• Viruses like SARS COV-2 tend to create new variants through mutation
  • So far, several COVID-19 variants that appear to spread more easily have been detected
  • There are simple things people can do to protect themselves against the new variants

Scientists continue to study the SARS-CoV-2 virus that causes COVID-19 as newer strains are being documented in different parts of the world. People are wondering how can they protect themselves against these new variants.

Viruses tend to change through mutation, the Centers for Disease Control and Prevention (CDC) said. While changes usually disappear eventually, others persist. So far, several variants of the virus that causes COVID-19 have been discovered.

One is the U.K. variant (B.1.1.7) that is believed to spread more easily than other variants. Second is the South Africa variant (B.1.351), which The Washington Post noted as appearing to affect more young people. Last is the Brazil variant (P.1) that seems to have mutations affecting its ability to be recognized by antibodies.

These new variants appear to be spreading more easily compared to the earlier ones, the CDC said. As such, there is a concern that the rapid spread could lead to more cases of COVID-19. This could once again strain health care systems.

So far, there are still many things that scientists want to know about the new variants. For instance, they want to know how far they have already spread or their possible effect on the efficacy of current therapies and even the vaccines.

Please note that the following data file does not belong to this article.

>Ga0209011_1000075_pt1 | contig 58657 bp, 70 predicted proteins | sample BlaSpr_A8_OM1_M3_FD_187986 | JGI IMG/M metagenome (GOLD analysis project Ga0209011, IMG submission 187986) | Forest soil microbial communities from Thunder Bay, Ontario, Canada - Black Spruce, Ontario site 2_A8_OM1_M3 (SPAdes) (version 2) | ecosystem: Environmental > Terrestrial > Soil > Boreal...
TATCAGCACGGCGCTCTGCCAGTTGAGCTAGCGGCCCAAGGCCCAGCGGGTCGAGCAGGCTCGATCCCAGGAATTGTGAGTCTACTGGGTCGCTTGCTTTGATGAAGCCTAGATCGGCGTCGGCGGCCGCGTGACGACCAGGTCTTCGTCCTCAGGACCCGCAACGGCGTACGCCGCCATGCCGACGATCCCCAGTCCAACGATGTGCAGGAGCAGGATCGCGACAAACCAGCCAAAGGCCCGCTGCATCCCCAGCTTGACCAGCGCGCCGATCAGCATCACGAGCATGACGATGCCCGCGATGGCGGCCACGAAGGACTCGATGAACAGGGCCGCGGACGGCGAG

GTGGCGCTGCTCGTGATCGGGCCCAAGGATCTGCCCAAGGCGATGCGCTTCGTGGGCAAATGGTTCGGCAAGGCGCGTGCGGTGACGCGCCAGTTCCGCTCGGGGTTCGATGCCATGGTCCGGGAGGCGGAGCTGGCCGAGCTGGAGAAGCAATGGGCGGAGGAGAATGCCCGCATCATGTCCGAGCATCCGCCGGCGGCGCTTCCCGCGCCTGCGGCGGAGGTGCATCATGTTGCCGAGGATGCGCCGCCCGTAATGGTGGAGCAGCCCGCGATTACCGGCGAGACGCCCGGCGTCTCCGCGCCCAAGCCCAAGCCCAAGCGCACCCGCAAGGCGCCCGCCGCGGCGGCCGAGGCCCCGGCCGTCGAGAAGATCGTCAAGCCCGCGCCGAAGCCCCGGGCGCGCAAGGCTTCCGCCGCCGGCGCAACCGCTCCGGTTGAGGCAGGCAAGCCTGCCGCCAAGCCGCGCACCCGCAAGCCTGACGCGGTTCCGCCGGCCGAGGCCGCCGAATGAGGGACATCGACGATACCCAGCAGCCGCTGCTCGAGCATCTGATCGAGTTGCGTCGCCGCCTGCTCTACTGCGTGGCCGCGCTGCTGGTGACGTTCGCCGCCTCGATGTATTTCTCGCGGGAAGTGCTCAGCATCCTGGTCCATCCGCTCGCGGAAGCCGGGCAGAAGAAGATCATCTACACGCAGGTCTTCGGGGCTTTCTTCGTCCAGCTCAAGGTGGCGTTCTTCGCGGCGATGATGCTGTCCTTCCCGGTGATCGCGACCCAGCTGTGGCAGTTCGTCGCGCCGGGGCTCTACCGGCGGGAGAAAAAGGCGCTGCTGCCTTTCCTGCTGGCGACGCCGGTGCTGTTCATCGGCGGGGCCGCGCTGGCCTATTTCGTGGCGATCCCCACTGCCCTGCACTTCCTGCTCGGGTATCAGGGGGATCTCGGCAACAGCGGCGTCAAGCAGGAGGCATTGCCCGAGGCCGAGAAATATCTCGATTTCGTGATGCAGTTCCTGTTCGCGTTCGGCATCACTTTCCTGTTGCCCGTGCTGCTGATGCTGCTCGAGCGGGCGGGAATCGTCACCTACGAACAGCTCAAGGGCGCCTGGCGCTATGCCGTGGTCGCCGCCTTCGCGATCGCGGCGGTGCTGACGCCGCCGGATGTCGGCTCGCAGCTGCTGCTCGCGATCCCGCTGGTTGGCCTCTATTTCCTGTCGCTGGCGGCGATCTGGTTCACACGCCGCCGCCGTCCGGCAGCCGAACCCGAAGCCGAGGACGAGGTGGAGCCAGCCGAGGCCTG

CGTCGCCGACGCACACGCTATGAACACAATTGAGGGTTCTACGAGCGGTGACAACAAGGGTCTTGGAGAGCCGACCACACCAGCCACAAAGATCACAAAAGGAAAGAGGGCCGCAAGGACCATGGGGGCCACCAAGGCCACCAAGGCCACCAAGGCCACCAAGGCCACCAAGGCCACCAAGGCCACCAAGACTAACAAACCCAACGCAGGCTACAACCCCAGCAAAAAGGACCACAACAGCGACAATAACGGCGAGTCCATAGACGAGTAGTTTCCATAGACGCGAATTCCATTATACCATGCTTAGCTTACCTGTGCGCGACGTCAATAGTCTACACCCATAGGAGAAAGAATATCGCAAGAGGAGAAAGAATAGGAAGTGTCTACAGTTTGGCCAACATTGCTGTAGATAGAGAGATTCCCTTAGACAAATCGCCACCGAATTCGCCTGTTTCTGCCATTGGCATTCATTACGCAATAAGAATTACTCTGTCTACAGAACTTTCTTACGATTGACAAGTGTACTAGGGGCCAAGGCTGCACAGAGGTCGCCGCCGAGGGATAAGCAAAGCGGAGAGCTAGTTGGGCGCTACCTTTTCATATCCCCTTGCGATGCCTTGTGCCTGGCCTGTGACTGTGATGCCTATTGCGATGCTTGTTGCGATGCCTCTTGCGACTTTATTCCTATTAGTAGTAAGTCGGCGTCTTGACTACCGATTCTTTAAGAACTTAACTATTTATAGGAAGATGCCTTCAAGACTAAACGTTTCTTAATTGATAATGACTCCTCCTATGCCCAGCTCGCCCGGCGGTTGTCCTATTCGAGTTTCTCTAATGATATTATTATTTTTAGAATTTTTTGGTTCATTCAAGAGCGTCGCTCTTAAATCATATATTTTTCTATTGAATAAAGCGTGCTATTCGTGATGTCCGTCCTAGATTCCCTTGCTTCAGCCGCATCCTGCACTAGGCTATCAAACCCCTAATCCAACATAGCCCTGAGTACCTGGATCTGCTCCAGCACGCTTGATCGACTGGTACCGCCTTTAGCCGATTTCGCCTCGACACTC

So how can we protect ourselves from potentially more infectious new variants? Here are some simple ways, courtesy of Healthline, the CDC, and Global Citizen.

Keep It From Spreading

As simple as it sounds, following the same simple protocols that we have been following for the last year is key to keeping the new variants at bay. As The Washington Post explained, it's harder for viruses to mutate if they don't replicate.

This means that by following the simple steps of washing our hands, wearing masks, and practicing social distancing, we are not only protecting ourselves and the people around us from contracting the virus, but we may also be making it harder for the virus to mutate.

Limit Your 'Social Bubble'

Contact tracing is much harder if a person who tested positive has spent more time with more people they don't live with. Since total isolation is quite difficult and rather impractical, Healthline suggests adjusting one's social bubble instead.

This means reducing the people you come into contact with to a safer number and, preferably, with those you know are taking the proper precautions. Again, this isn't exactly a new approach, but it's something that people have perhaps become lax about as the pandemic wears on.

"We are social creatures, so isolation is never a good thing. But if you can identify a safe bubble of a few very trusted people, then you should be able to get through this pandemic," medical director of Sollis Health in Los Angeles, Dr. Scott Braunstein, told Healthline. "But having a super large circle could be hard to manage. Keep it to single digits."

Get Vaccinated When You Can

Experts are still studying how effective the vaccines currently being rolled out are against the new variants.

"So far, studies suggest that antibodies generated through vaccination with currently authorized vaccines recognize these variants," the CDC said. "This is being closely investigated, and more studies are underway."

In the future, it's possible that people would need updates on their vaccines, much like the annual flu shot. However, for now, people need to get vaccinated once they're eligible for it to slow down the spread of the virus.

"Rigorous and increased compliance with public health mitigation strategies, such as vaccination, physical distancing, use of masks, hand hygiene, and isolation and quarantine, is essential to limit the spread of the virus that causes COVID-19 and protect public health," the CDC said.

Concern is rising over potentially more dangerous variants of the coronavirus
Concern is rising over potentially more dangerous variants of the coronavirus AFP / Michele Spatari